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Random Forests machine learning applied to gas chromatography mass spectrometry derived average mass spectrum data sets for classification and characterisation of essential oils

Citation

Lebanov, L and Tedone, L and Ghiasvand, A and Paull, B, Random Forests machine learning applied to gas chromatography - mass spectrometry derived average mass spectrum data sets for classification and characterisation of essential oils, Talanta, 208 Article 120471. ISSN 0039-9140 (2019) [Refereed Article]


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DOI: doi:10.1016/j.talanta.2019.120471

Abstract

Differences in chemical profiles of various essential oils (EOs) come from the fact that each plant species and chemotype has a distinctive secondary metabolism. Therefore, these differences can be used as the chemical markers for EO classification and determination of their quality. Herein, the Random Forests (RF) machine learning algorithm was applied to the classification of 20 different EOs. From three-way raw gas chromatography - mass spectra data, total chromatogram average mass spectra (TCAMS) and segment average mass spectra (SAMS) were created. TCAMS was generated by averaging response of each m/z over the whole chromatogram and SAMS by averaging the response of each fragment across a certain time segment within the chromatogram. The RF model was applied to the two data sets and optimised through the evaluation of pre-processed data, number of trees, and number of variables used in each node split. The performance of the model was evaluated through a cross-validation process, repeated 50 times by dividing the whole sample set into training and validation subsets. The calculated average out-of-bag error (OOBE), over 50 different training TCAMS data sets was 3.22  1.29%, while for SAMS it was found to be 2.28  1.33%. The minimal number of variables necessary for EO classification was determined by a nested cross-validation process. The amount of reduced variables in each step was 10%. It was shown that the TCAMS data set with 6 variables had similar prediction power as the SAMS with 30 variables. OOBE for classification of 20 EOs was 2.89  1.44% and 3.70  1.73%, for TCAMS and SAMS, respectively. Proximity between samples was used to evaluate their qualities. Samples with greater intra-class proximity had good similarity, while the lower ones indicated greater variations in the chemical profiles. The SAMS data set showed superior potential for quality assurance, compared with TCAMS.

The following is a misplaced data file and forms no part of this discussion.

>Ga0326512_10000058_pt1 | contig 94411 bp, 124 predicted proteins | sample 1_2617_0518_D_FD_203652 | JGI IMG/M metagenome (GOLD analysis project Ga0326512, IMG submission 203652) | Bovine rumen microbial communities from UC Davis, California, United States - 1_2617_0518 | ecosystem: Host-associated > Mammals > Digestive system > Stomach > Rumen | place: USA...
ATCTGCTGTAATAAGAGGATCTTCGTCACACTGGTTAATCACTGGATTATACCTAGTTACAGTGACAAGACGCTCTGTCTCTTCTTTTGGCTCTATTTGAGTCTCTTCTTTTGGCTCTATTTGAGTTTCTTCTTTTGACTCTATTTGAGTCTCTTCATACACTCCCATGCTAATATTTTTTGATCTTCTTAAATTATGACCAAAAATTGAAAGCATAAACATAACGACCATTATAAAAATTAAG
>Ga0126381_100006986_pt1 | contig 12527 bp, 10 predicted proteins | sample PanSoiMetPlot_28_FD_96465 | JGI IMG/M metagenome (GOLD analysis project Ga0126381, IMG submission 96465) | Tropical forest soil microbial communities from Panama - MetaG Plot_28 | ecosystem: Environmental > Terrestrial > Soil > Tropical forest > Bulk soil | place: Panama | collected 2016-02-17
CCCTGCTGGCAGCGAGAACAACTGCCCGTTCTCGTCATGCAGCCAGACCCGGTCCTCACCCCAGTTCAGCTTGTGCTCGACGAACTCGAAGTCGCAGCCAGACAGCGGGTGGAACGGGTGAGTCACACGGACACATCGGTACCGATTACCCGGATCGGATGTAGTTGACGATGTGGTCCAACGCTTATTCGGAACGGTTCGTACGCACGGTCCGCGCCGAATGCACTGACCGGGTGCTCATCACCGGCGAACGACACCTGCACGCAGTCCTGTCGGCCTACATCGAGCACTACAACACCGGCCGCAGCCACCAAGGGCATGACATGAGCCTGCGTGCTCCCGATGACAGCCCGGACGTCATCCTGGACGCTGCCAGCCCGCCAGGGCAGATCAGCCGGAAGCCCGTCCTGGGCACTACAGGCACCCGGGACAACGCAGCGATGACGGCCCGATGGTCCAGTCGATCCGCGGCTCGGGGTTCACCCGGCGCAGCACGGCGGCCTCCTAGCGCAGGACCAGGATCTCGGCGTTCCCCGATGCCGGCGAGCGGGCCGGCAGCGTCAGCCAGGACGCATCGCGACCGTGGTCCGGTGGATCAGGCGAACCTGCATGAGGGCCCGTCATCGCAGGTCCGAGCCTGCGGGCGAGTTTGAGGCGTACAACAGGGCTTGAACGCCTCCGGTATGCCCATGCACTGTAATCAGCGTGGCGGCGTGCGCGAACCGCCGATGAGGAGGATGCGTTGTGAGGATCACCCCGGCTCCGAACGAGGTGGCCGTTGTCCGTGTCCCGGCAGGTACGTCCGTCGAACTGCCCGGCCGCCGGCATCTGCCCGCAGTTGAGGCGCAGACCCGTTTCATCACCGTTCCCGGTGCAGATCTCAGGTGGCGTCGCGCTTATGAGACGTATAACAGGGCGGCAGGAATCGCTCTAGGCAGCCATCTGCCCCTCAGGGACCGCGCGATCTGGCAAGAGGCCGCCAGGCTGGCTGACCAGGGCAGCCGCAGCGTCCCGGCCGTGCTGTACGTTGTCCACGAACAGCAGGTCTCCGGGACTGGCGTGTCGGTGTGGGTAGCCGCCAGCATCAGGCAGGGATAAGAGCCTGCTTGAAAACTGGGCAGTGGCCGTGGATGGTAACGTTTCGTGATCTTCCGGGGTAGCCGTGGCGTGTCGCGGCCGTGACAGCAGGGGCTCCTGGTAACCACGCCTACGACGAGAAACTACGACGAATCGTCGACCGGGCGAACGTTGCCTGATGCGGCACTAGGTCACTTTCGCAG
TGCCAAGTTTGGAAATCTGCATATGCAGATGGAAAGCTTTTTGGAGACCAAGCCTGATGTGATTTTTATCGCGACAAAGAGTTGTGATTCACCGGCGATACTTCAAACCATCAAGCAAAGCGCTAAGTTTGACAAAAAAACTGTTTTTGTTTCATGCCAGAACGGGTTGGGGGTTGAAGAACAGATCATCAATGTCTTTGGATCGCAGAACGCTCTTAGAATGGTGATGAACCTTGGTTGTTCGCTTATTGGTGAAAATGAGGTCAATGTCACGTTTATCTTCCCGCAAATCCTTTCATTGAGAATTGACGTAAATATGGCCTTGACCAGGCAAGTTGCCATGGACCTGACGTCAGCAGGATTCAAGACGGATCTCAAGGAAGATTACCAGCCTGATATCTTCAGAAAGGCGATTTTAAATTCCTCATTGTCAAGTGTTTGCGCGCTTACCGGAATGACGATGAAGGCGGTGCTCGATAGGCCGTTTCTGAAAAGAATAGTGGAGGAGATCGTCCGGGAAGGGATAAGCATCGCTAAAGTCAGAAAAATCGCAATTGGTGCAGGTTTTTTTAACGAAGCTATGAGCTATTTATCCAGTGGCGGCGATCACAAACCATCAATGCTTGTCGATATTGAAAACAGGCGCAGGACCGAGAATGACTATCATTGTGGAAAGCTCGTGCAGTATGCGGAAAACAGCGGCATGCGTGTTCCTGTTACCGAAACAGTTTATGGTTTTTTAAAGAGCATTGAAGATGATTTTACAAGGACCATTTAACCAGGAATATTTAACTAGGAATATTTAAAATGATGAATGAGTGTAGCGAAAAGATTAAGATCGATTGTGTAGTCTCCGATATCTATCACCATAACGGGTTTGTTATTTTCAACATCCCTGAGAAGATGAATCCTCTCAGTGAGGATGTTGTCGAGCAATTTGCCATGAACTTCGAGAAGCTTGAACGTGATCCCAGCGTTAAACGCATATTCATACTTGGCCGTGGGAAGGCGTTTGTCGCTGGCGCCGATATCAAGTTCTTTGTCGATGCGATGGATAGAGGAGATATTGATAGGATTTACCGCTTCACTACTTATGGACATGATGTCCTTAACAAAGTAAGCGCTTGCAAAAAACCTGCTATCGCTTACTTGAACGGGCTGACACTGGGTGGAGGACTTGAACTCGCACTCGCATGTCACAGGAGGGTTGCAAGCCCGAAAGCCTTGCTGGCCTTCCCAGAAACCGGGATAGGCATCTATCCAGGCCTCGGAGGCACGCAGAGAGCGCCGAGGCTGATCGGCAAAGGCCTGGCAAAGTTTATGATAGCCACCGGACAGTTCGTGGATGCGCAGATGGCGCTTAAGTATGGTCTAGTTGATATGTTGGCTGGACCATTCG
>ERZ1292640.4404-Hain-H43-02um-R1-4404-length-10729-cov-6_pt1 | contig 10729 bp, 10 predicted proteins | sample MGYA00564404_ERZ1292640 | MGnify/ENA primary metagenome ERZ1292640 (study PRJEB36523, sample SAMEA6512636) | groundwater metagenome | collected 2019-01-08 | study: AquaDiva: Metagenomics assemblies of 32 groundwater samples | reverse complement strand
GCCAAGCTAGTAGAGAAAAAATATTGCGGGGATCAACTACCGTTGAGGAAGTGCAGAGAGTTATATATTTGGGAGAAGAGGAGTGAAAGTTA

Item Details

Item Type:Refereed Article
Keywords:essential oil, random forests classification, average mass spectrum, quality assurance, gas chromatography, mass spectrometry
Research Division:Chemical Sciences
Research Group:Analytical Chemistry
Research Field:Analytical Spectrometry
Objective Division:Expanding Knowledge
Objective Group:Expanding Knowledge
Objective Field:Expanding Knowledge in the Chemical Sciences
UTAS Author:Lebanov, L (Mr Leo Lebanov)
UTAS Author:Tedone, L (Ms Laura Tedone)
UTAS Author:Ghiasvand, A (Professor Alireza Ghiasvand)
UTAS Author:Paull, B (Professor Brett Paull)
ID Code:137014
Year Published:2019
Deposited By:Chemistry
Deposited On:2020-01-28
Last Modified:2020-01-29
Downloads:0

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